Saturday, April 17, 2010
Screening of FRESH @ Stone Barns
This week I attended a screening of the food documentary "Fresh" at the Stone Barns Center for Food and Agriculture. Chef Dan Barber of Blue Hill introduced the film, praising it as "picking up where 'Food Inc.' left us" and he was exactly right. While Food Inc. focused on the national economic and health impact of grossly industrialized agriculture, "Fresh" focused on breaking down the grand illusion of "cheap food", and on individual farmers and their practices, skillfully demonstrating how organic and sustainable farming methods are far more productive and profitable for the farmer, and thousands of times more nutritionally valuable for the consumer. (Specifically featuring our good farmer friend Joel Salatin of Polyface Farms, Virginia.) Be prepared to stomach a little bit of rough animal treatment footage, but I'd HIGHLY recommend seeing it. (There are also plenty of adorable baby chicks and piglets to make up for it.)
After the screening, we listened to a panel discussion with integral members of the sustainable food movement, including representatives of the American Farmland Trust, David Haight and Jennifer Small (also of Flying Pigs Farm), Stone Barns' very own livestock manager Craig Haney, Todd Erling of the Hudson Valley Agribusiness Development Corporation, and Jenifer Clapp, organizer of Columbia University's Politics of Food conference, and author of several influential reports on environmental sustainability and food policy.
The discussion brought up several staggering facts, including the idea of an impending global food crisis. That isn't to say that there isn't one already, but considering that the world's population is estimated to increase from 6 to 9 billion by 2050, meaning that we need to increase global food production by 70% to feed all of our new neighbors, AND that 90% of the world's viable farmland is already in agriculture production, then add in climate change for good measure, and we have.... well, a recipe for global crisis. Start growing some veggies, people. Seriously.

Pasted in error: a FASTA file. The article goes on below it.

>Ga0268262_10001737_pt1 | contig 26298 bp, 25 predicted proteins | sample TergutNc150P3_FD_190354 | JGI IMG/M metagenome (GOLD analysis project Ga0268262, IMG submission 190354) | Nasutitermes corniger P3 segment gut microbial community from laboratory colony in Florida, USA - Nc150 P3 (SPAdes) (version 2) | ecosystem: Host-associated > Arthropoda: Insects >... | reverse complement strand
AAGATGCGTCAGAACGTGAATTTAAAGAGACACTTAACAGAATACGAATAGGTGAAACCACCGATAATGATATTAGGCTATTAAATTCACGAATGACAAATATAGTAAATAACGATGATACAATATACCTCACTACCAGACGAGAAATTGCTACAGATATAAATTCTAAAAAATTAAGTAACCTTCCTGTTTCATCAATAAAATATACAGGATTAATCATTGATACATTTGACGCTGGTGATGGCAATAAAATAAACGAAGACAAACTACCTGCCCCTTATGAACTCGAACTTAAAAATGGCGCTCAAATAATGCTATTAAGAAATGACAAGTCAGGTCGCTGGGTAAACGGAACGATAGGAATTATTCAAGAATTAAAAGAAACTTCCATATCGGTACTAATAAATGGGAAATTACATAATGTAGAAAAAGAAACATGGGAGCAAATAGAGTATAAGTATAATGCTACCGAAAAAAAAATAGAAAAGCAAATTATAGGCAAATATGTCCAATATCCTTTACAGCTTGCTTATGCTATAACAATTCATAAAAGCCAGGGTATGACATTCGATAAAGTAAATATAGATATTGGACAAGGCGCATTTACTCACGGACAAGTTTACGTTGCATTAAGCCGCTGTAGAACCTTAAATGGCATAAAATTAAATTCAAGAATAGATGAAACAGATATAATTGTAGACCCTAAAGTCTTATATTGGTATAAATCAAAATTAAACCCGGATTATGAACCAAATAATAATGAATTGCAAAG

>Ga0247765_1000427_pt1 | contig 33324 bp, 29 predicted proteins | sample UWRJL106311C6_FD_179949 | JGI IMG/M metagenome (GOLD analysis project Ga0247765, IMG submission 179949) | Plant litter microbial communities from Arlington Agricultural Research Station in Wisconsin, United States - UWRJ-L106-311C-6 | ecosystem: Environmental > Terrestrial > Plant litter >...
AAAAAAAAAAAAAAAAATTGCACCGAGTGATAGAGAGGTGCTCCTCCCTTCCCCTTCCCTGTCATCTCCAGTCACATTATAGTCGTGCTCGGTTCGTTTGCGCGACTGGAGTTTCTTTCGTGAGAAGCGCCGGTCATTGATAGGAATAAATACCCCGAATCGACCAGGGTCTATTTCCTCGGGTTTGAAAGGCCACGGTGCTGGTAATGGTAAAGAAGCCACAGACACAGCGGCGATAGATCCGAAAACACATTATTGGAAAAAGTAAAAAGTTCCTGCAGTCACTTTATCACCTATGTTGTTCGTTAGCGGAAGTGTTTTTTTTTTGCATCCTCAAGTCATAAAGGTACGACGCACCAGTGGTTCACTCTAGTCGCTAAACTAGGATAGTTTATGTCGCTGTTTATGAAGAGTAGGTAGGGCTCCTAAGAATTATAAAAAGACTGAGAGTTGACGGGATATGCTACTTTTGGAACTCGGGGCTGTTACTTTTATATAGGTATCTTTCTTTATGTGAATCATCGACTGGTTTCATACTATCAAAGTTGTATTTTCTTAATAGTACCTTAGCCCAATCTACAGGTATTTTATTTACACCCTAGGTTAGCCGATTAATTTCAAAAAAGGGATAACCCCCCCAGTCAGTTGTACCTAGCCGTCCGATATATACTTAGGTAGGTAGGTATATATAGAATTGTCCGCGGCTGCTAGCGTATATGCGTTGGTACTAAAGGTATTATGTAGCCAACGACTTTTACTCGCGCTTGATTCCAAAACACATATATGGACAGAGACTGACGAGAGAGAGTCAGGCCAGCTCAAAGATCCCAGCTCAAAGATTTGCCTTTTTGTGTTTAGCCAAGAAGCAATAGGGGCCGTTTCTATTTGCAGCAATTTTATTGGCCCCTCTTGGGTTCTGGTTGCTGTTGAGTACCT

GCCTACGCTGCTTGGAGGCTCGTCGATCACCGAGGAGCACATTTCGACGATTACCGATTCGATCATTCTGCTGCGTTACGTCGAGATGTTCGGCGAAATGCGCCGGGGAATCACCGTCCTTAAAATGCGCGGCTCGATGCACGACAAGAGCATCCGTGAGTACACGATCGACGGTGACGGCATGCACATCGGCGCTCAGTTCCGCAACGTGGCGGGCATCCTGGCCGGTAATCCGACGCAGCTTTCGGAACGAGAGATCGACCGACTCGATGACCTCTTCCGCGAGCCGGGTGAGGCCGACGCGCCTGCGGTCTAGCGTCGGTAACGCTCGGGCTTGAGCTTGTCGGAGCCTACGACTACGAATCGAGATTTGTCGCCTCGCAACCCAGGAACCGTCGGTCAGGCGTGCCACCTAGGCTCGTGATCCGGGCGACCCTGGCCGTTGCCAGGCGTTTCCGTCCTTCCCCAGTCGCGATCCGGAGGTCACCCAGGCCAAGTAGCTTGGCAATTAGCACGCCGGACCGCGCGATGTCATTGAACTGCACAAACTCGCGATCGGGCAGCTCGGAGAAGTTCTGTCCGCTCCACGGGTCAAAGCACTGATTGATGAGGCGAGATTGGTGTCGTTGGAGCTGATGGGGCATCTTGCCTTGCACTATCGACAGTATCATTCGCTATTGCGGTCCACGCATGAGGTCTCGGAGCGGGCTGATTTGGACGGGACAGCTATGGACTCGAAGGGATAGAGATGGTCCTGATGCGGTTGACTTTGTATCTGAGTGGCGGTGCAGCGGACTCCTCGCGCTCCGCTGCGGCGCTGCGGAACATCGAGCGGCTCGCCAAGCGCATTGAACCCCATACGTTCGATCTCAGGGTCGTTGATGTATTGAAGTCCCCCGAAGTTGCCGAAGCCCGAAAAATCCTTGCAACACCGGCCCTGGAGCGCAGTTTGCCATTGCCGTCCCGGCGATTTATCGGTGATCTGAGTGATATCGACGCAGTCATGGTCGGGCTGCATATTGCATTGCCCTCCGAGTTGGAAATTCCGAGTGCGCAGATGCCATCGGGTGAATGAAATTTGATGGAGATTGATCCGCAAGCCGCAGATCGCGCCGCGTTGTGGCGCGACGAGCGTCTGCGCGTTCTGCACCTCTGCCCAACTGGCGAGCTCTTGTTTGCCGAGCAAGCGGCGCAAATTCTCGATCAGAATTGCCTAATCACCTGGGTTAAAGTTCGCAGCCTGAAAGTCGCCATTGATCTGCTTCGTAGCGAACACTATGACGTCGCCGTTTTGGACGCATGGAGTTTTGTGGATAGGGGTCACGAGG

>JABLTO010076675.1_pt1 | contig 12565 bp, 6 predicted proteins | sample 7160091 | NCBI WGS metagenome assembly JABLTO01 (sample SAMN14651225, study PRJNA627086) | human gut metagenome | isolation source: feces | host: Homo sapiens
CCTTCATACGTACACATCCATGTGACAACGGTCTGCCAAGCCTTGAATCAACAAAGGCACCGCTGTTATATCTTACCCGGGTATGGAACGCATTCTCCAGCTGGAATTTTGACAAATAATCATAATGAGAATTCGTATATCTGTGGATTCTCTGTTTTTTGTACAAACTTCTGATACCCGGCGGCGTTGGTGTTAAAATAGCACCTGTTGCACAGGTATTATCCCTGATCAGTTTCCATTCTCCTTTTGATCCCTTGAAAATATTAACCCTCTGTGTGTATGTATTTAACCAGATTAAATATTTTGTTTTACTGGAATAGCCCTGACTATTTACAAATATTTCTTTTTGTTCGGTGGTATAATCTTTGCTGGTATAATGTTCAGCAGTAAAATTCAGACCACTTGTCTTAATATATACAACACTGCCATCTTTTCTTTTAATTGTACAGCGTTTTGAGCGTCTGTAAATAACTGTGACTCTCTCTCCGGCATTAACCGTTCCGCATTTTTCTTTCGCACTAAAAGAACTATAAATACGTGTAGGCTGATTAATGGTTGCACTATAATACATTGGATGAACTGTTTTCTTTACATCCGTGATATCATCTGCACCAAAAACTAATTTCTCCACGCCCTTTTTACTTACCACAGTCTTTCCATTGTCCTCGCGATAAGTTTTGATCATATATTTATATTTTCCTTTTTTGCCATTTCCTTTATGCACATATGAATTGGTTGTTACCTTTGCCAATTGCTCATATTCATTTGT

The panel also discussed our more local problem of slaughterhouse facility shortages. Our farmers have risen to serve our demand of quality, locally raised, nutritious meats, and now thousands of pounds of meat may go to waste, because farmers can't book their livestock in a processing center. If you haven't read the recent NY times piece, check it out here: Push to Eat Local Food Is Hampered by Shortage
The GSC loves our local food, local farmers, and our community. We encourage you to get your local providers on your shopping radar, and support them through purchases, volunteering, or anything you can do. We'll be starting a "Local Finds" series on this blog to help bring these wonderful vendors to the spotlight. Please share your thoughts and comments.